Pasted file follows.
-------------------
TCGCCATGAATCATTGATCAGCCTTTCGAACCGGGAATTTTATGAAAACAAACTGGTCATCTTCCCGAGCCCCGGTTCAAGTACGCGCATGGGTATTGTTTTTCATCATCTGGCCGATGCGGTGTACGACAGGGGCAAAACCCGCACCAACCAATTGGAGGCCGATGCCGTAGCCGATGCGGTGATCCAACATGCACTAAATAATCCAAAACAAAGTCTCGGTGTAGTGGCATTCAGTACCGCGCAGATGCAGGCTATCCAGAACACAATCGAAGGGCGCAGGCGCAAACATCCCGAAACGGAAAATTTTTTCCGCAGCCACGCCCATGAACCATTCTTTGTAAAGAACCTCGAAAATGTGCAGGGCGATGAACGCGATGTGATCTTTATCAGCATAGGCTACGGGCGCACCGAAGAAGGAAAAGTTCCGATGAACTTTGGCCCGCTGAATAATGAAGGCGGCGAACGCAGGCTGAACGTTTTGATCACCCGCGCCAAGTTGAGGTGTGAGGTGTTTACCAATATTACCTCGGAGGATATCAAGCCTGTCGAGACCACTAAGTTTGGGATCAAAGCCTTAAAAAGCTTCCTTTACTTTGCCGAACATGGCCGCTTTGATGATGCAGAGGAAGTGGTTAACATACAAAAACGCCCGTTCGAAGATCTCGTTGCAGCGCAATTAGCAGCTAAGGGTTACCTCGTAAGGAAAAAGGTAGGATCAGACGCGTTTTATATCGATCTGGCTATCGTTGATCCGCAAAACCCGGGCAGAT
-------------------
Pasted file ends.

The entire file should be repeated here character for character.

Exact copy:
TCGCCATGAATCATTGATCAGCCTTTCGAACCGGGAATTTTATGAAAACAAACTGGTCATCTTCCCGAGCCCCGGTTCAAGTACGCGCATGGGTATTGTTTTTCATCATCTGGCCGATGCGGTGTACGACAGGGGCAAAACCCGCACCAACCAATTGGAGGCCGATGCCGTAGCCGATGCGGTGATCCAACATGCACTAAATAATCCAAAACAAAGTCTCGGTGTAGTGGCATTCAGTACCGCGCAGATGCAGGCTATCCAGAACACAATCGAAGGGCGCAGGCGCAAACATCCCGAAACGGAAAATTTTTTCCGCAGCCACGCCCATGAACCATTCTTTGTAAAGAACCTCGAAAATGTGCAGGGCGATGAACGCGATGTGATCTTTATCAGCATAGGCTACGGGCGCACCGAAGAAGGAAAAGTTCCGATGAACTTTGGCCCGCTGAATAATGAAGGCGGCGAACGCAGGCTGAACGTTTTGATCACCCGCGCCAAGTTGAGGTGTGAGGTGTTTACCAATATTACCTCGGAGGATATCAAGCCTGTCGAGACCACTAAGTTTGGGATCAAAGCCTTAAAAAGCTTCCTTTACTTTGCCGAACATGGCCGCTTTGATGATGCAGAGGAAGTGGTTAACATACAAAAACGCCCGTTCGAAGATCTCGTTGCAGCGCAATTAGCAGCTAAGGGTTACCTCGTAAGGAAAAAGGTAGGATCAGACGCGTTTTATATCGATCTGGCTATCGTTGATCCGCAAAACCCGGGCAGAT